• Evolving But Keeping The Core of the Main Project – Due to the repeated success I’ve had with the semester-long project in this class (from student feedback, from my own evaluation and feedback from others), I’m not going to change anything structurally to it. However, with the ongoing evolution of social media I’m hoping for some fresh ideas from students on how to use tools like Instagram stories. With enough push from the students, I might even consider starting a Snapchat for our department. Though I’m not a Snapchat person myself, I was super inspired by Ai Zhang’s presentation on Snapchat at AEJMC (read about Dr. Zhang’s work on Snapchat).  If you’d like to see posts about that project, you can see an overview here and a reflection here.

A copy of the syllabus is below. It can also be found via the menu on this blog.

Altogether, it is going to be an exciting semester here! And I’m excited to be back in the classroom. I’ve got plenty of new things I’m doing to become a better educator and continue to improve my classes. I plan to blog about them throughout the semester. So stay tuned!

Hope that your semester is off to a great start!

-Cheers
Matt

 

What Happens When You Put Your Students In Charge of Your Department’s Social Media? (My Fall 2015 Social Media Class Project In Review)

The new semester has started here at Shepherd University. There is a lot I have planned and am looking forward to. But first, I want to look back at my Comm 322 Social Media class from last fall, Fall 2015.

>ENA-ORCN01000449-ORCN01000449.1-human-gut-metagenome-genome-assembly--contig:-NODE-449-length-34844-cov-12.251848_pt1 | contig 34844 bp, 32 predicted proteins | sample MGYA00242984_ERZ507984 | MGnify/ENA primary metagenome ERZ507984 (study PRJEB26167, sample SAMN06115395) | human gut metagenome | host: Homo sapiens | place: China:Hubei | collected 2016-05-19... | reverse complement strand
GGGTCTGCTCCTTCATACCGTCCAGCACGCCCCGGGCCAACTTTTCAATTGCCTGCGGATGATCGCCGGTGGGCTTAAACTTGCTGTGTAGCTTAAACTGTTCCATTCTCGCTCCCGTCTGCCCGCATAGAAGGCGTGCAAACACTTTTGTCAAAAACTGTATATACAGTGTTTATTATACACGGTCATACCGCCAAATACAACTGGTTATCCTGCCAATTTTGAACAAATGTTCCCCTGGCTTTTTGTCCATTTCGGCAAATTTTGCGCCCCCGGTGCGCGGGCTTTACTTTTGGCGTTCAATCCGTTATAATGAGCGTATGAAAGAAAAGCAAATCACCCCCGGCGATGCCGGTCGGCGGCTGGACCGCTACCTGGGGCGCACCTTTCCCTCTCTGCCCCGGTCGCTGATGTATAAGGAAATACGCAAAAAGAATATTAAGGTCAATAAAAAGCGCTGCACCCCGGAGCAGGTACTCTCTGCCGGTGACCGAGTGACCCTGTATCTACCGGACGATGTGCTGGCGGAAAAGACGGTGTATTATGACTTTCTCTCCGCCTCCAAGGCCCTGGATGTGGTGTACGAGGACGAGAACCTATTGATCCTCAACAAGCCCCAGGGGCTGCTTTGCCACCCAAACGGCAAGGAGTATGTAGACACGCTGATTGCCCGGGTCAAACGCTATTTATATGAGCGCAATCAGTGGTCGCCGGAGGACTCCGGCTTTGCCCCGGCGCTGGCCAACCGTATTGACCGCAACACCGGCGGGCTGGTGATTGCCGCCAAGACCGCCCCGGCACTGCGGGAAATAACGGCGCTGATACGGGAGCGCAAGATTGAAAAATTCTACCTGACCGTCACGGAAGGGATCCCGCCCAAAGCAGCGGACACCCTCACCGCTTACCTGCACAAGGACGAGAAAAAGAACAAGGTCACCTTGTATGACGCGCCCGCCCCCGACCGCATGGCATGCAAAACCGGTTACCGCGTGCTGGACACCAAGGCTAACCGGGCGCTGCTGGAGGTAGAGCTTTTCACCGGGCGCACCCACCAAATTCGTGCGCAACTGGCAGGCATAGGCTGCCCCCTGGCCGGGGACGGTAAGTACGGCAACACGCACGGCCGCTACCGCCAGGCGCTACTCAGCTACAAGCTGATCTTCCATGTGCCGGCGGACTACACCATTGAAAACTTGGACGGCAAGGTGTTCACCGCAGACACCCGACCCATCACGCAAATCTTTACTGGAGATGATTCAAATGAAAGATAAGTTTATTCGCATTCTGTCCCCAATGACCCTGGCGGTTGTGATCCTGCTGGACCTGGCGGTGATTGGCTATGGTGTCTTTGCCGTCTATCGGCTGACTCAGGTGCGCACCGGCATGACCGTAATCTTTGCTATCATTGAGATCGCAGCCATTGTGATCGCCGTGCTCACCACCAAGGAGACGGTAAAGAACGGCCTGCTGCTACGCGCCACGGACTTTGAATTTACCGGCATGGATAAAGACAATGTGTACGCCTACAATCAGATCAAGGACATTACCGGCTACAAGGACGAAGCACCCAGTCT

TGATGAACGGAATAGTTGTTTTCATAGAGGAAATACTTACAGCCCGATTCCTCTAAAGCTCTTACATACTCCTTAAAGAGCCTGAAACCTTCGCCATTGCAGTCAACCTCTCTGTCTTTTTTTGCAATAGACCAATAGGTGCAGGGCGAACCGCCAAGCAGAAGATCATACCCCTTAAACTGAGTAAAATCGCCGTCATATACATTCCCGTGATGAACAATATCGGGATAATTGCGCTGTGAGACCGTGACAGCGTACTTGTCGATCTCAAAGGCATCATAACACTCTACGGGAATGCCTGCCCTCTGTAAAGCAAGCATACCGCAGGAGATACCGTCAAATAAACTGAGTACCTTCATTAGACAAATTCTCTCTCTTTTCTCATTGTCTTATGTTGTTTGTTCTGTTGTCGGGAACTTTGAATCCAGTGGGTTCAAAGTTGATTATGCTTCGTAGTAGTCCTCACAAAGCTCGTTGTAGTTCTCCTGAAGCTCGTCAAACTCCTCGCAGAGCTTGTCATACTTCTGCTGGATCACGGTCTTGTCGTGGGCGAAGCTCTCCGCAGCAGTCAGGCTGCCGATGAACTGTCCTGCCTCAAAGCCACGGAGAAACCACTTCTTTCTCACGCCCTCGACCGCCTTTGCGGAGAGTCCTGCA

As you know, I’ve been teaching a social media class for many years. I was constantly tweaking the assignments. In Fall 2014, I took a new approach. The class was going to be put in charge of strategizing and creating content for our department’s social media (Twitter, Instagram, Blog). The way it works is, there are a series of assignments throughout the semester that all build towards  (You can learn more about the project and my rationale for it here. And you can learn about the first strategy assignment that goes along with that, here).

The project was a huge success and hit with the students. Students resoundingly responded that they learned a lot, loved the hands-on opportunities, and encouraged me to continue on with it in the future. Here’s a look at how the first year went! I decided to stick with the project this past fall, when I taught the course again.

Several professors have since contacted me asking about the project. So, I thought I’d review how things went in Fall 2015:

 

Original Content – This past semester, I really put an emphasis on creating original content. The year before, the Twitter team in particular, relied on curating content, such as memes and news article. While curating is a powerful and important skill, I wanted more. This year, students delivered 10 fold. You’ll see that in all of the below, but let’s focus on the Twitter team first.